Letters presents readers' comments and reactions to specific articles in Pennsylvania Heritage, the initiatives of PHMC, and other developments in the historical, cultural and museum communities of Pennsylvania.

Aiming for the Stars

A friend recently lent me a copy of your very fine magazine with the article on the astronuclear lab [“Aiming for the Stars: the Forgotten Legacy of the Westinghouse Astronuclear Laboratory” by Willis L. Shirk Jr., Summer 2011]. What a fascinating history! I bet very few Pennsylvanians know about the state’s involvement in the NERVA [Nuclear Energy for Rocket Vehicle Applications] program. the story was nicely told and the visuals were great. Nice work.

Jason Fields
Pittsburgh, Pa.

Where did you find the photograph of President [John F.] Kennedy visiting NERVA’s testing facility at Jackass Flats [Nevada] in your summer issue? I’m working on an honors project and this would help me immensely.

Tyler L. Knox
Allentown, Pa.


We Must Be Alert

As avid hikers and kayakers, my husband and I often visit Pennsylvania. We both loved the article entitled “Peter Kalm in Pennsylvania” [by Myra K. Jacobsohn, Summer 2011]. The photographs of Pennsylvania’s vast forests are exquisite. They also remind us that we must be alert and act as stewards of this precious landscape, especially now that it might be threatened by the drilling for natural gas in your state. When I think of what logging and coal mining did to Pennsylvania, I shudder and hope history won’t repeat itself. Unfortunately, when so much money is to be made, conservation usually takes a back seat.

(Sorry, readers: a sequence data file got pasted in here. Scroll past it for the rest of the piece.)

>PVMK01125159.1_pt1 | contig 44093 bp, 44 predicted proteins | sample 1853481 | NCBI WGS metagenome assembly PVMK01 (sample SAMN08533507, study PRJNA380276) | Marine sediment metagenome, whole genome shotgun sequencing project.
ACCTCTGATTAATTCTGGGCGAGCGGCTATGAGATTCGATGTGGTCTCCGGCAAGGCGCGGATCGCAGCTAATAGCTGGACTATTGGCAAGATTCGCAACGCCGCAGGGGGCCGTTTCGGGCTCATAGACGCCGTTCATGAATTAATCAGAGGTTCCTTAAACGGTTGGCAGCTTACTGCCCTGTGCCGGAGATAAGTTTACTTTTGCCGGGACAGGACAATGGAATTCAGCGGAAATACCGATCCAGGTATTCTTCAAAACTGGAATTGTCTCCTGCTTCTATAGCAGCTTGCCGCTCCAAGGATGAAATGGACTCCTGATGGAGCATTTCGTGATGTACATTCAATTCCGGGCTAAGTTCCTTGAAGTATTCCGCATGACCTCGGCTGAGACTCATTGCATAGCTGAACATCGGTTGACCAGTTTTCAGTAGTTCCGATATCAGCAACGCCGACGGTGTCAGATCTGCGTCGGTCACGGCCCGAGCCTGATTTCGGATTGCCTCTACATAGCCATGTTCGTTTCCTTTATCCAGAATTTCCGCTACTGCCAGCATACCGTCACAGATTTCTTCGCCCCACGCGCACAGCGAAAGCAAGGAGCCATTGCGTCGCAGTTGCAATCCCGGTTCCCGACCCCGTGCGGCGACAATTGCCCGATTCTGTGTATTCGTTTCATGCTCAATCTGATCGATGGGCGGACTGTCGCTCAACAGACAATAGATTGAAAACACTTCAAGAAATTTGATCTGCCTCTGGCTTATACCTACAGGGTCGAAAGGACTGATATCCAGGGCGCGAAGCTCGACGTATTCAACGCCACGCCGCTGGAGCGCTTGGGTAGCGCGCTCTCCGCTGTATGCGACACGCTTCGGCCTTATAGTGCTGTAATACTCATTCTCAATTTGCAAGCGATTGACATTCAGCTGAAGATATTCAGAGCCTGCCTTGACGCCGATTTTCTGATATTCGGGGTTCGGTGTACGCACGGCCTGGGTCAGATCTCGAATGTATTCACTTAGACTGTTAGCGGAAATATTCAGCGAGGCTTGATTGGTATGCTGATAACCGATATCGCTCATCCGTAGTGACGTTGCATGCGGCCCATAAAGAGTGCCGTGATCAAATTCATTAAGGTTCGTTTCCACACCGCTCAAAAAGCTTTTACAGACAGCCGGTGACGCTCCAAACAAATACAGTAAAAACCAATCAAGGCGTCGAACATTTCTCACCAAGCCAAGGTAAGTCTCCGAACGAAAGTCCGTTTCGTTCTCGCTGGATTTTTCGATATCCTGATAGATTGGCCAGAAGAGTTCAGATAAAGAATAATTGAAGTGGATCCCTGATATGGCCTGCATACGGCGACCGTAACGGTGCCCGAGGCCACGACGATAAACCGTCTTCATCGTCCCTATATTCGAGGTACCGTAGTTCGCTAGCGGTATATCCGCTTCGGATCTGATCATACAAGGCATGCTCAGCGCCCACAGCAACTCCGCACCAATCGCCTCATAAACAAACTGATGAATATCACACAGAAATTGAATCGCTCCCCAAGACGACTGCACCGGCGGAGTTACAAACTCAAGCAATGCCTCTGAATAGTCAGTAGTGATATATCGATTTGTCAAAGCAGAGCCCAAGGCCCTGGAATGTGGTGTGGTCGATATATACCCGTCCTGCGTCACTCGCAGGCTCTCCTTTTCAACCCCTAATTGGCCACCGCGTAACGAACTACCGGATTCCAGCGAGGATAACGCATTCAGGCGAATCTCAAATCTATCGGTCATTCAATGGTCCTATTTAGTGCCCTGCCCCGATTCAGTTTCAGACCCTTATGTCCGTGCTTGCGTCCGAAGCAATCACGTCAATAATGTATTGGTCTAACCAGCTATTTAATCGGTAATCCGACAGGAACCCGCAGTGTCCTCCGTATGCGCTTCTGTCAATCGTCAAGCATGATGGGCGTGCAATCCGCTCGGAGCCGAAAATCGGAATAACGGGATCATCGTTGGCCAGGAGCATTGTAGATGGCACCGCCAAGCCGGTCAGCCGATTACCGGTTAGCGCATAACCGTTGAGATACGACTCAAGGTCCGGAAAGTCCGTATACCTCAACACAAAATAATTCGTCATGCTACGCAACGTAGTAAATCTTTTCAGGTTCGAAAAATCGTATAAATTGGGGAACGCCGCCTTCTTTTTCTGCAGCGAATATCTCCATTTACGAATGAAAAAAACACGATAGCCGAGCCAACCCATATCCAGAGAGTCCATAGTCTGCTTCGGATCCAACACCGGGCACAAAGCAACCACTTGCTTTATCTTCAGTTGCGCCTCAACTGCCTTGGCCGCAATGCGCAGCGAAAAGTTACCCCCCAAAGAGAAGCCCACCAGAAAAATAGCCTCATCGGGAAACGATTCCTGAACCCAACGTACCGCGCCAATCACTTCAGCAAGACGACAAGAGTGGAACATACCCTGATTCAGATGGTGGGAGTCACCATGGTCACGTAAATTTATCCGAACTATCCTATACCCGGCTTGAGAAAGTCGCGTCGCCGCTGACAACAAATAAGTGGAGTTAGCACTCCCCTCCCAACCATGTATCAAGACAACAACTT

Ellie Hutchinson
Binghamton, N.Y.


From Cover to Cover

I compliment you on the religion theme for Pennsylvania Heritage. [The Pennsylvania Historical and Museum Commission adopted “William Penn’s Legacy: Religious and Spiritual Diversity” as its annual theme for 2011]. For the second time only since I have been taking Heritage, I sat down and read the magazine from cover to cover and am grateful for what I’ve learned. I do have a few questions and comments about material in the summer 2011 issue, however.

Is Wikipedia the source for renaming Admiral Richard Penn, Admiral Sir William Penn. Why the change?

My German dictionary defines Saal as a hall. Meetinghouse is perhaps good enough. Maybe meeting hall would be closer to German.

Thank you for the piece on Peace Church. I shall have to make a point of finding out when an organ program is scheduled. A question: What church did [the Reverend John] Winebrenner found?

The German translation of Peter Kalm’s book published around 1750 may very well have helped to spur German migration. The article about Kalm’s work raised many questions about which I need to think. Perhaps settlers on hardscrabble farms used burning and produced soil exhaustion, but I suspect that the Lancaster Plain was an area of good husbandry even by 1750.

The present-day spelling of Rhynsburg is Rheinberg [“Our Documentary Heritage: 1769 German Manuscript“]. The Rheinberg referred to as being located north-northwest of Berlin isn’t even on a river — it’s on one of the many lakes of this part of Germany and is a small one at that. More to the point, the largest river to the west is the Elbe; the Rhine River is far to the west, near the border with the Netherlands. So, my point is that Rhynsburg/Rheinberg isn’t on the Rhine River.

I very much appreciate your attention to the history of religion in Pennsylvania and look forward to the next edition.

Ruth Shirey
Indiana, Pa.


The editor thanks the reader for her thoughtful letter which space constraints prevented from being published in its entirety. In his article entitled “Discovering Religious Diversity Along the Pennsylvania Trails of History,” author John K. Robinson correctly identified the founder’s father as Admiral Sir William Penn (1621–1670). In 1830, Pastor John Winebrenner (1797–1860) established the General Eldership of the Church of God, a Baptist denomination, whose early members were called Winebrennerians. The name was changed to the General Eldership of the Churches of God in North America in 1845 and in 1975 to the Churches of God General Conference. Although the denomination might best be described as Fundamentalist Bible, it has often been categorized as a German Baptist or Arminian Baptist.